Since the incident in the above fragment, I’ve gone over a year without a major blow-up. There have been rough patches, but on the whole I’ve regained the trust of many co-workers and a few managers. I’ve even been promoted and given more responsibilities. The pressure wears at me, but I’ve learned to handle it better.

This isn’t who I want to be, and it’s not what I want to remember. Probably the hardest part about writing autobiographical essays is determining what I’m prepared to admit about myself. As I described in my About page, everything but certain names is true — for a given value of truth. Memory isn’t perfect, so details may be erroneous. Sometimes too many facts get in the way of a good story. On occasion there are details that I’d rather not show. Or see.

Maybe I shared this because I’m depressed and want validation for my self-loathing. Maybe it’s just that I’ve been thinking about the events that don’t even have an empty file to mark them. I think if this blog is going to continue to help me, it’s time to open up just a little more and risk abandonment over what I’ve been hiding.

I’m going to stop thinking now and play some uke.

Hall Passing

There’s a hallway at work that is so narrow that only one person may use it at a time. It extends for around 10-12 feet and provides several daily opportunities for hilarious collisions. This constricted space was created by the installation of a large cube, purportedly to create an open work area.

A convex mirror has been placed at one end of the passage, and I don’t know anyone that actually checks it for oncoming traffic. Usually we just round the corner and discover that a Zax is already in transit. Then we back up and smile awkwardly until the way is clear.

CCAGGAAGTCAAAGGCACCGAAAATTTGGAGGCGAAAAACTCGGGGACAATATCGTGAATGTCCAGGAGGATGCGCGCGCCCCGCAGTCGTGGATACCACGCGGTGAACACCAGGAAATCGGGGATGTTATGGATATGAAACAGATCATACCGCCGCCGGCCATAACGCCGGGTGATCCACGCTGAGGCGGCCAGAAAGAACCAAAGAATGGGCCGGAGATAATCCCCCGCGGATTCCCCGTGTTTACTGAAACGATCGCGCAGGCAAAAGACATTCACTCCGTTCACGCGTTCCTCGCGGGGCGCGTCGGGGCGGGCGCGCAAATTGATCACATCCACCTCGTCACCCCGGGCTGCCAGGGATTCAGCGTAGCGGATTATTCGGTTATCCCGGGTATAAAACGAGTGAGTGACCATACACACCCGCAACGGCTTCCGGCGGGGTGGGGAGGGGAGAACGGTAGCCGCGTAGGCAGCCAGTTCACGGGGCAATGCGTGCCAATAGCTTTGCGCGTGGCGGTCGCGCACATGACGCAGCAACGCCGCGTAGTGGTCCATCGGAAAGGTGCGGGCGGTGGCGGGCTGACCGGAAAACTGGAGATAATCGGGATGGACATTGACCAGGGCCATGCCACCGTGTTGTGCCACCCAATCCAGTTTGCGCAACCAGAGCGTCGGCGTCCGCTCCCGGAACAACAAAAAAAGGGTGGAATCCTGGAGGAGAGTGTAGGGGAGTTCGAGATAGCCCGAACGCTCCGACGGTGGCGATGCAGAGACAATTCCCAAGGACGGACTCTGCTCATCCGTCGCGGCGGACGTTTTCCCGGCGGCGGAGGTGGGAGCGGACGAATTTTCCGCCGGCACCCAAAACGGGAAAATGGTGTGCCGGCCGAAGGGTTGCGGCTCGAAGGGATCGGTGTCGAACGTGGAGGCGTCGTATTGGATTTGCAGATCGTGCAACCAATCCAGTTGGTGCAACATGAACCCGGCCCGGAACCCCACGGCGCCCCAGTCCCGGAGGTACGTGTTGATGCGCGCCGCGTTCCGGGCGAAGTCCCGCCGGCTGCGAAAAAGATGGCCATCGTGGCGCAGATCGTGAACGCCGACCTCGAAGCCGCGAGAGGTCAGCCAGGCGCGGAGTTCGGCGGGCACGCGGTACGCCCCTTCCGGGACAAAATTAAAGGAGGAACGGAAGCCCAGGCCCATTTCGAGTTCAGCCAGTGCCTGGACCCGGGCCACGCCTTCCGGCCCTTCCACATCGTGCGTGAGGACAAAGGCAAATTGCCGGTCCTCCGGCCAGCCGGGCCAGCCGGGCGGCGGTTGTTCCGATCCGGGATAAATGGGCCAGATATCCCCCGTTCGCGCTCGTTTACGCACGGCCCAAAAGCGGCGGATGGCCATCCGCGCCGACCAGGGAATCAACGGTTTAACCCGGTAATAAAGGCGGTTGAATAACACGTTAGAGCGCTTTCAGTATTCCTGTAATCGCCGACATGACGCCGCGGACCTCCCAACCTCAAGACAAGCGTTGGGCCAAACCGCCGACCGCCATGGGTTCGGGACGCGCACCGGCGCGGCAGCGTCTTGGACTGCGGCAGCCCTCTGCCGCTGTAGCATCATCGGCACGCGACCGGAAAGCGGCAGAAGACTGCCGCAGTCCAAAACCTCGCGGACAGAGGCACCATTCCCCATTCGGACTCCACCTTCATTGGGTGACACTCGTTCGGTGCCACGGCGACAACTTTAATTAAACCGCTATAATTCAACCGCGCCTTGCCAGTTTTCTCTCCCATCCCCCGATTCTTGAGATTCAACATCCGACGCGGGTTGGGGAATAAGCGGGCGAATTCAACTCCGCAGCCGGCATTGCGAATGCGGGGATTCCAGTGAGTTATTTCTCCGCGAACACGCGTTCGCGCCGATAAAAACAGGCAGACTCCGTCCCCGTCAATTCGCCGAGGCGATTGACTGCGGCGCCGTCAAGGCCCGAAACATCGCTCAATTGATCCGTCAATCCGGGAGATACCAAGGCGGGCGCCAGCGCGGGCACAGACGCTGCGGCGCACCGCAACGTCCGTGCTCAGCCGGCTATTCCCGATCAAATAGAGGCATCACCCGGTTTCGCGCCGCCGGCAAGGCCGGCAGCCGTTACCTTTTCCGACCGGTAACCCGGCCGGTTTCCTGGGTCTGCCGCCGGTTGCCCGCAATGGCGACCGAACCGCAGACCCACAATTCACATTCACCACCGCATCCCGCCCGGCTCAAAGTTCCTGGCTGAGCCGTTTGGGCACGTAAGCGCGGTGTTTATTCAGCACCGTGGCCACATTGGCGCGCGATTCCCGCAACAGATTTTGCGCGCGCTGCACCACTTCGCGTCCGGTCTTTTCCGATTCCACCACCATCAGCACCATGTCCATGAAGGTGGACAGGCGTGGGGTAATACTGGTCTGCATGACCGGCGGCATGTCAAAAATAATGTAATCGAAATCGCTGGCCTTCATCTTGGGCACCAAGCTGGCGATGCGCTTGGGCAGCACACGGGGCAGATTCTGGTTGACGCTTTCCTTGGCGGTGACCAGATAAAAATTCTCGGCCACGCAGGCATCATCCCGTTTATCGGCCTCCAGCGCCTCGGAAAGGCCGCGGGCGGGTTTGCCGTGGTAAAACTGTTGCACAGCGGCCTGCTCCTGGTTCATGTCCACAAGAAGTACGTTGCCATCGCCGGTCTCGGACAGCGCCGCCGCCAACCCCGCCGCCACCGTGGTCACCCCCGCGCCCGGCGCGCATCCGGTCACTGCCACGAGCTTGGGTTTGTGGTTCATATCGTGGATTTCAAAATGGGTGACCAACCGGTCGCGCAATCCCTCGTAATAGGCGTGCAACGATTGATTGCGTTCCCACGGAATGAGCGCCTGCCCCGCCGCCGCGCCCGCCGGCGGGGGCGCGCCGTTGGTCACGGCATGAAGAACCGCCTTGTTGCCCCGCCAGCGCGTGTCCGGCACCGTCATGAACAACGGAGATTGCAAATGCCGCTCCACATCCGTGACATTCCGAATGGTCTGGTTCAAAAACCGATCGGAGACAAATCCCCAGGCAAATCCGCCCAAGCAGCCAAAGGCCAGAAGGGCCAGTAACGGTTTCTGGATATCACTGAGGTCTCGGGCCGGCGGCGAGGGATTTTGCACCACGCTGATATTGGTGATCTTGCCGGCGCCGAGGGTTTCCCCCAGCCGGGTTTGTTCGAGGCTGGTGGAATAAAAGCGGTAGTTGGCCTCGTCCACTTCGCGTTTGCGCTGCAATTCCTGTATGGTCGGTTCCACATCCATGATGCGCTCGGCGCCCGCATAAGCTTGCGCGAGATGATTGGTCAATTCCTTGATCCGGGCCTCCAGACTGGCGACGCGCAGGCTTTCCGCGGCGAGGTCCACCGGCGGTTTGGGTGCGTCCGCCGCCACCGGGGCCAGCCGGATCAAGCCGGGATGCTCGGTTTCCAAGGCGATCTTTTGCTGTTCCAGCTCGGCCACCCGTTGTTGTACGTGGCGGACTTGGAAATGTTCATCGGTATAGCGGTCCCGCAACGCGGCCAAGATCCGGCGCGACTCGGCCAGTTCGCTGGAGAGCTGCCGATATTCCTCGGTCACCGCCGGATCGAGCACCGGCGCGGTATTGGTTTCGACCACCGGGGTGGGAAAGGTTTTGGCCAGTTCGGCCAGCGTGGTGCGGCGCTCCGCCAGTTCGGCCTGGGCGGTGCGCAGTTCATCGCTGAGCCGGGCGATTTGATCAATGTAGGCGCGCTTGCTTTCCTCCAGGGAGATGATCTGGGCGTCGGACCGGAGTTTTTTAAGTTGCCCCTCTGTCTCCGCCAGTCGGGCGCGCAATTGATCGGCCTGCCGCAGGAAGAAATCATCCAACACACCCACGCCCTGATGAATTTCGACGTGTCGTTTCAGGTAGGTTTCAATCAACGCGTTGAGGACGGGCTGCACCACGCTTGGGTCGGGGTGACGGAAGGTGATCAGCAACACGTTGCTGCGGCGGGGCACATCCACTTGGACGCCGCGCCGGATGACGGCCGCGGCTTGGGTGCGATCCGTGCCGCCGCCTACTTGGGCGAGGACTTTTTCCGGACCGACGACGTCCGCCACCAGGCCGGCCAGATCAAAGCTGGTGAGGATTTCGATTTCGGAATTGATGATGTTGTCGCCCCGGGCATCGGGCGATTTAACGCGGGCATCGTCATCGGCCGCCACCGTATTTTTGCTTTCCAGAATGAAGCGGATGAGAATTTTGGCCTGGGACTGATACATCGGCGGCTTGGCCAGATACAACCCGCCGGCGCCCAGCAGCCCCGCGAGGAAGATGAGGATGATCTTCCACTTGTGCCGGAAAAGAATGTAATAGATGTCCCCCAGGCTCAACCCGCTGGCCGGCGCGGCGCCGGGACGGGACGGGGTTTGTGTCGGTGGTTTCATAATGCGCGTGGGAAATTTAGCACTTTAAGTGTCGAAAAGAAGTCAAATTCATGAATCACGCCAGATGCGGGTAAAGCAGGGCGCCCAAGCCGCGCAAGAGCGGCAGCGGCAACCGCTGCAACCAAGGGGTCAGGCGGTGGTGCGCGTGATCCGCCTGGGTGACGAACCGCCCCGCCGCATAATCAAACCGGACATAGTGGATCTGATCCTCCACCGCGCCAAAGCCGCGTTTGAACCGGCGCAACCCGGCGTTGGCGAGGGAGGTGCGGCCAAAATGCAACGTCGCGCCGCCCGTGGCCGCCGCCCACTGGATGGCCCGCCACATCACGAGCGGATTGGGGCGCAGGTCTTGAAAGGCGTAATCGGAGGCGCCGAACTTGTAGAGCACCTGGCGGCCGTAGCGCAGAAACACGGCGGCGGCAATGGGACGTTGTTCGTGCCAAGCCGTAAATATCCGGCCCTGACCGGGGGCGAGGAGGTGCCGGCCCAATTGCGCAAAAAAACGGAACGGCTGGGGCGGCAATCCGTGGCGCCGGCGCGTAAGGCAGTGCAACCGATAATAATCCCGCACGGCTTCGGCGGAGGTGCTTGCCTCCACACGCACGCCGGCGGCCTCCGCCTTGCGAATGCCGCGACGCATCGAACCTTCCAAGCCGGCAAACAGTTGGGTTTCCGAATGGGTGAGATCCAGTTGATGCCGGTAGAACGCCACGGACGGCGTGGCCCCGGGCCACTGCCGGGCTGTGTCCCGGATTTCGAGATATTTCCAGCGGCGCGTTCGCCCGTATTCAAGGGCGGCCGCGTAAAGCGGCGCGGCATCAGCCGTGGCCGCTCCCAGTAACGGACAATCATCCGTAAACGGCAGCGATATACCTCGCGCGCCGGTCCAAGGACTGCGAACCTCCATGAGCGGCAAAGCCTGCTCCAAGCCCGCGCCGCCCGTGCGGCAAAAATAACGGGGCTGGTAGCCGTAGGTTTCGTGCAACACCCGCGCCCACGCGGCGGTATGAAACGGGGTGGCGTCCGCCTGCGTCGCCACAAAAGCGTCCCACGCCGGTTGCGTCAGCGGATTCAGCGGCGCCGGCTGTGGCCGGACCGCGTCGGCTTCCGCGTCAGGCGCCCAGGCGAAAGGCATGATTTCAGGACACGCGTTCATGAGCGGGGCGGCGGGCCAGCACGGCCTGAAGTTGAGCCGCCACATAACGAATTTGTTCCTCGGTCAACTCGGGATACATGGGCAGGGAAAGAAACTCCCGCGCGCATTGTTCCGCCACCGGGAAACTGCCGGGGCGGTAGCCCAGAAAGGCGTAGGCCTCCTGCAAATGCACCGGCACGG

The cube wall is about 5 1/2 feet tall, so I can see over it. I’ll sometimes see the tops of heads bobbing along, which cues me in that someone might be about to run into me. Or vice versa, to be fair.

Diagram of hallway created by cubical

Every day we have to clear Spartans out of this narrow passage.

This morning as I crept down the hallway, over the wall I noticed a thatch of dark hair approaching the intersection. This matched the scalp of a programmer I’ve worked with for a few years. Perhaps a bit loopy from my sinus medicine, I decided to spring out in front of him.

I leapt sideways out of the alley, facing my victim with my arms spread wide.

“AAAAH!” I yelled.

The release manager nearly spilled her tea as she clutched at her heart.

Sheepishly, I apologized for scaring her. She was very kind about it — even thanking me for preventing a collision — but I felt really stupid about the whole thing.

I slunk away, wondering if I’d have gotten that good of a reaction from the guy I’d intended to scare.

Review: Girls